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In reality, however, the peacemaking process in Kosovo was no match for the more focused, more brutal strategy of its opponents. A core of brutal individuals handily overcame sustained and wide-ranging international peace efforts, a damning indictment of our current international systems for conflict management. The humanitarian response preceded the launch of the genocide. International and local aid agencies, present in Kosovo for development purposes, began to respond to humanitarian needs during the later part of the civil war (Perritt 71). This UN Humanitarian Team distributed several planeloads of food to the population of Kosovo, sometimes with UN protection, sometimes relying on their negotiation skills to navigate the dozens of roadblocks and always at considerable personal risk The courage of the NGO and UN staff who remained in Kosovo during this period has gone largely unmentioned but was unparalleled in the entire international response to Kosovo. UN called it the largest-ever movement of refugees; it was shortly to be dwarfed. In the meantime, the international aid community began mounting a second major. Apart from the sheer scale of the need, the logistical problems of getting adequate relief supplies across execrable roads proved challenging. However, the same evaluation discovered that lapses in coordination also cost lives and wasted resources, as duplication of effort, inappropriate responses, and other forms of inefficiency weakened the overall effort. The United Nations had a de facto lead agency, the UN, but its authority extended primarily to those NGOs that relied on the United Nations for funding or that routinely worked with the United Nations in crisis situations (Glenny 34).

And, indeed, humanitarian relief did affect an important Kosovo dynamic, one that should have been addressed by political and security actors: the ability of the genocide forces to recuperate and resuscitate, inside Kosovo, and thereby to pose a continuing threat to Kosovo. Concern over the situation eventually led to consideration in the Security Council of the innovative idea of sending a peacekeeping operation to the refugee camps. Even those who were not killed during the genocide suffered. Fully half of all surviving citizens were displaced from their homes by he war and genocide, many of them repeatedly. In fact, however, the humanitarian effort was wide-ranging, compassionate, in parts sophisticated, in moments courageous, yet deeply flawed and ultimately part of the problem (primarily because of the continued failings of political response by the Security Council) (Perritt 88). If the presence of hard-line and extremist opponents of peace was a central feature of the conflict, this reality was not reflected in third-party peacemaking initiatives. There were some efforts to contain the threat, but they were limited, inconsistent, and incoherent (Glenny 54). The peacemaking process was never informed by an overall strategy for tackling extremism or extremists. The UN efforts focused on diffusing the influence of hard-liners by widening the range of interlocutors, specifically by bringing opposition groups into government. In the mediation phase, the strategy of international actors was based on inclusion, that is, buying off extremists by bringing them into the fold. The strategy failed, first because the room for maneuver had already been restricted by strategies employed during the peacekeeping phase, and then because the military at a decisive moment in Kosovo proved intransigent on the question. The UN position stemmed from battlefield victories and the extremists' rhetoric. That fact that the resulting deal failed to include extremists was complicating but possibly manageable; the fact that it marginalized more moderate forces in the regime proved disastrous. The evidence suggests that the outcome of the conflict resolution process is not ascribable to any single third-party effort. Rather, it was the weakness of the collective effort that hamstrung the peace efforts (Perritt 11).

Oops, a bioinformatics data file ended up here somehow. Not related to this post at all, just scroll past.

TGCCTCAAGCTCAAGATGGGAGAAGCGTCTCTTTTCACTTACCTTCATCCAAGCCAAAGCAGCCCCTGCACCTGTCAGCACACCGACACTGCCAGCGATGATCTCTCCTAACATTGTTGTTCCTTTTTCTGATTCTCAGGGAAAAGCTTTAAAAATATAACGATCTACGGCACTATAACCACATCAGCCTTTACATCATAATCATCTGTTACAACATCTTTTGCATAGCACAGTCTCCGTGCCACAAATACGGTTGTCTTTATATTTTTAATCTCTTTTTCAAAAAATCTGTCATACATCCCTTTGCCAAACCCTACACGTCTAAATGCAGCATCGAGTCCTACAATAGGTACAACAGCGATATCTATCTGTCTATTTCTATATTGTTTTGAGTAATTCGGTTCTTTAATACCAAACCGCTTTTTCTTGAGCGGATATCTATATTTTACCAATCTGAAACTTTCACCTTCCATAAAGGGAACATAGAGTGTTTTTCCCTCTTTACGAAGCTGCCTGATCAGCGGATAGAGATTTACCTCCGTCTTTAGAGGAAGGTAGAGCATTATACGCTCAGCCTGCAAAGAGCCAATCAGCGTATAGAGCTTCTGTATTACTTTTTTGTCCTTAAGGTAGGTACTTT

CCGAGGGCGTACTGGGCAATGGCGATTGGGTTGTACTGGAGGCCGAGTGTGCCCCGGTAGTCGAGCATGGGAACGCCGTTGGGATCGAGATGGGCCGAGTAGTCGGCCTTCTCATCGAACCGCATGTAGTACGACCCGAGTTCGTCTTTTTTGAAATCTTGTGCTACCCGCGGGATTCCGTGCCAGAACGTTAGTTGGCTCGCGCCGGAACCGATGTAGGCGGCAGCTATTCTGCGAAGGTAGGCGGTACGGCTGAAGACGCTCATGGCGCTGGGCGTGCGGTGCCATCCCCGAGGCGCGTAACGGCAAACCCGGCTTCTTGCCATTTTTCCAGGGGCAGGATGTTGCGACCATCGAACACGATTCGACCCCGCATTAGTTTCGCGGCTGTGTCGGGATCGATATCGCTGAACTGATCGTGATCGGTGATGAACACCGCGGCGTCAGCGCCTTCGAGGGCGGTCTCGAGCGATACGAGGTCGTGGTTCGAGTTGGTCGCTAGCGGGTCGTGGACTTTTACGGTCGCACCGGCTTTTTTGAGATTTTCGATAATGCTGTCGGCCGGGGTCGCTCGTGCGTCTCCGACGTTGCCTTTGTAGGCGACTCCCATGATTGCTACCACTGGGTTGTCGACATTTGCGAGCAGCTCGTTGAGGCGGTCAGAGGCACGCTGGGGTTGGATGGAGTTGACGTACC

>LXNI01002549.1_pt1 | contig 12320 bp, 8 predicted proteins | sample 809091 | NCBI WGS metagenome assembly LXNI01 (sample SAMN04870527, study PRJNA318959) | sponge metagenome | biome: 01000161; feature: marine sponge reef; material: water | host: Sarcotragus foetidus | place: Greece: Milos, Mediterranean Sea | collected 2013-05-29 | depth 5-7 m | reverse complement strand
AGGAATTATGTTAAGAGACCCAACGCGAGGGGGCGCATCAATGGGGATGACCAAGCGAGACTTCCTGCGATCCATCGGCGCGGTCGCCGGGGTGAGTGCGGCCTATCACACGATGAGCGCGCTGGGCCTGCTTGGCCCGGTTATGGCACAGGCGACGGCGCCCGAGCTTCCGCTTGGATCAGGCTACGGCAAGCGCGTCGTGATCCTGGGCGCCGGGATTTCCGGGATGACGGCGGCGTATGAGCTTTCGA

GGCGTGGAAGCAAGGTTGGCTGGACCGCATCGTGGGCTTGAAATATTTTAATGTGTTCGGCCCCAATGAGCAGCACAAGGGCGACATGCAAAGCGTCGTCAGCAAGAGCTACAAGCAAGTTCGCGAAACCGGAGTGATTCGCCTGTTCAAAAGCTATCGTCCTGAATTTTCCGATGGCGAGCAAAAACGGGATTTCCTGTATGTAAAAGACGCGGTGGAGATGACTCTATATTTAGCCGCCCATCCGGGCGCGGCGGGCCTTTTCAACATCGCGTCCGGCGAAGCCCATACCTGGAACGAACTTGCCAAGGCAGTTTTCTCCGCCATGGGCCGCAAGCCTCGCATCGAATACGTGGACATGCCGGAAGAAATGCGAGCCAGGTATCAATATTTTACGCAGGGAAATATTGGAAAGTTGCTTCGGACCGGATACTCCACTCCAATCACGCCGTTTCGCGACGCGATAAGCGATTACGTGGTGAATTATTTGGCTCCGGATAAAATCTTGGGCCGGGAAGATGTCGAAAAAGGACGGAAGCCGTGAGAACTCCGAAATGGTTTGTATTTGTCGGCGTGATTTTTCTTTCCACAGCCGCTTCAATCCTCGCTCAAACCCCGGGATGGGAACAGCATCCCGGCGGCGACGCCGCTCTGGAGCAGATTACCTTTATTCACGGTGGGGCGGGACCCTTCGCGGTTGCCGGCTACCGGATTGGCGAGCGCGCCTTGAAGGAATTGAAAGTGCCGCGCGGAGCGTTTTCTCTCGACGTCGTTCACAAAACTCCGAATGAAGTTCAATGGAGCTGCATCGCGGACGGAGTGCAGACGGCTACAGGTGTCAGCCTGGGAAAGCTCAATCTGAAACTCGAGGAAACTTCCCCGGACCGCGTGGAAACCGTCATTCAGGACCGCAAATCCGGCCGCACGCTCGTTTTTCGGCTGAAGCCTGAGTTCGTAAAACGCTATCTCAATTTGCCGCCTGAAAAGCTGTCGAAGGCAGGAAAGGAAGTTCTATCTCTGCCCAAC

The mechanisms they used included taking political control of the relief process in the camps, continuing the campaign of rhetoric and intimidation to stop the population from returning to Kosovo (despite various exhortations to do so), and forging alliances with local actors who could assist them politically and militarily. Tragically, humanitarian assistance in the civil war period was in fact one of the most significant dimensions of international engagement in the conflict. It doubtless saved tens of thousands of lives, and it was well intentioned. Still, its effects were not all salutary. In the political vacuum created by non-responses to the underlying security situation, humanitarian assistance in fact transformed the structure of the conflict at a critical juncture. The delivery of international aid provided means and method to Kosovo's extremist political structure to reinforce its strength and reengage its opponents. The idea that aid can have a conflict-transformation dimension has gained increasing currency in recent years. The process of providing relief in conflict, it has been argued, produces a series of unintended consequences, of inescapable dilemmas from which no clean outcomes are available. Although the Security Council in its deliberations had determined the presence of former army and militia members in the camps as a threat to international peace and security, members were unwilling to act to neutralize the threat these people posed both to the refugees and aid workers and, more important, to the long-term security and stability of the region.